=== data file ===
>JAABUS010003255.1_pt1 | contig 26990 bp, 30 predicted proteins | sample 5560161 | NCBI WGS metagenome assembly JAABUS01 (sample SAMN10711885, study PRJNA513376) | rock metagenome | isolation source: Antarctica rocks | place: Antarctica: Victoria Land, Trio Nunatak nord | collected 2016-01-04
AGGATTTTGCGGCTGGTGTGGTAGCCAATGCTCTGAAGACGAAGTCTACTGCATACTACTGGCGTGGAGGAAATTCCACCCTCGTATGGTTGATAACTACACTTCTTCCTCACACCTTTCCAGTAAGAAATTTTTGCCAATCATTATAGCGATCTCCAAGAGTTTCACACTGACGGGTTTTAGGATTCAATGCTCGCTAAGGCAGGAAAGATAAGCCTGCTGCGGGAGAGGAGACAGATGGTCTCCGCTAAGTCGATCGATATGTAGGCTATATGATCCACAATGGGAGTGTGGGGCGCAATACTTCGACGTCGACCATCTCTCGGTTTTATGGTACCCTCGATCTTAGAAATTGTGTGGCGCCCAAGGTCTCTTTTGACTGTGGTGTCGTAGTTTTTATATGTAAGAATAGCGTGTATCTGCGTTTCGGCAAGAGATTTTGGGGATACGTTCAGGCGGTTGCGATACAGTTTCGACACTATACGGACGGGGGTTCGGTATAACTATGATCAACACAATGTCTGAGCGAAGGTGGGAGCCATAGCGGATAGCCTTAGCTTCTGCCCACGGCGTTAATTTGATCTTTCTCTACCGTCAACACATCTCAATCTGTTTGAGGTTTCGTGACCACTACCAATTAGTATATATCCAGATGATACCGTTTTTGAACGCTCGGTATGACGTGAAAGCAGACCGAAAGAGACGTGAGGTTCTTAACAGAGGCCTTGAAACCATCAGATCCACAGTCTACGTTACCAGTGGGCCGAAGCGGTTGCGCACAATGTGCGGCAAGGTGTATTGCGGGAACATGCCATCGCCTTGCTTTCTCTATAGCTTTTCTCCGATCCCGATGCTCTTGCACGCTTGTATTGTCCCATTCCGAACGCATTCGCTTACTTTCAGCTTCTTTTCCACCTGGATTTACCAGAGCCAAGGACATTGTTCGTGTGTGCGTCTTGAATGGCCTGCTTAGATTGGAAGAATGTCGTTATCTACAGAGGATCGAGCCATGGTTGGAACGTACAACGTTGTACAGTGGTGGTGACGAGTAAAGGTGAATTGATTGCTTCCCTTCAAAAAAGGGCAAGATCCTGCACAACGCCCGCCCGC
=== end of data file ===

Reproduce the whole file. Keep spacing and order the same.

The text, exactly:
>JAABUS010003255.1_pt1 | contig 26990 bp, 30 predicted proteins | sample 5560161 | NCBI WGS metagenome assembly JAABUS01 (sample SAMN10711885, study PRJNA513376) | rock metagenome | isolation source: Antarctica rocks | place: Antarctica: Victoria Land, Trio Nunatak nord | collected 2016-01-04
AGGATTTTGCGGCTGGTGTGGTAGCCAATGCTCTGAAGACGAAGTCTACTGCATACTACTGGCGTGGAGGAAATTCCACCCTCGTATGGTTGATAACTACACTTCTTCCTCACACCTTTCCAGTAAGAAATTTTTGCCAATCATTATAGCGATCTCCAAGAGTTTCACACTGACGGGTTTTAGGATTCAATGCTCGCTAAGGCAGGAAAGATAAGCCTGCTGCGGGAGAGGAGACAGATGGTCTCCGCTAAGTCGATCGATATGTAGGCTATATGATCCACAATGGGAGTGTGGGGCGCAATACTTCGACGTCGACCATCTCTCGGTTTTATGGTACCCTCGATCTTAGAAATTGTGTGGCGCCCAAGGTCTCTTTTGACTGTGGTGTCGTAGTTTTTATATGTAAGAATAGCGTGTATCTGCGTTTCGGCAAGAGATTTTGGGGATACGTTCAGGCGGTTGCGATACAGTTTCGACACTATACGGACGGGGGTTCGGTATAACTATGATCAACACAATGTCTGAGCGAAGGTGGGAGCCATAGCGGATAGCCTTAGCTTCTGCCCACGGCGTTAATTTGATCTTTCTCTACCGTCAACACATCTCAATCTGTTTGAGGTTTCGTGACCACTACCAATTAGTATATATCCAGATGATACCGTTTTTGAACGCTCGGTATGACGTGAAAGCAGACCGAAAGAGACGTGAGGTTCTTAACAGAGGCCTTGAAACCATCAGATCCACAGTCTACGTTACCAGTGGGCCGAAGCGGTTGCGCACAATGTGCGGCAAGGTGTATTGCGGGAACATGCCATCGCCTTGCTTTCTCTATAGCTTTTCTCCGATCCCGATGCTCTTGCACGCTTGTATTGTCCCATTCCGAACGCATTCGCTTACTTTCAGCTTCTTTTCCACCTGGATTTACCAGAGCCAAGGACATTGTTCGTGTGTGCGTCTTGAATGGCCTGCTTAGATTGGAAGAATGTCGTTATCTACAGAGGATCGAGCCATGGTTGGAACGTACAACGTTGTACAGTGGTGGTGACGAGTAAAGGTGAATTGATTGCTTCCCTTCAAAAAAGGGCAAGATCCTGCACAACGCCCGCCCGC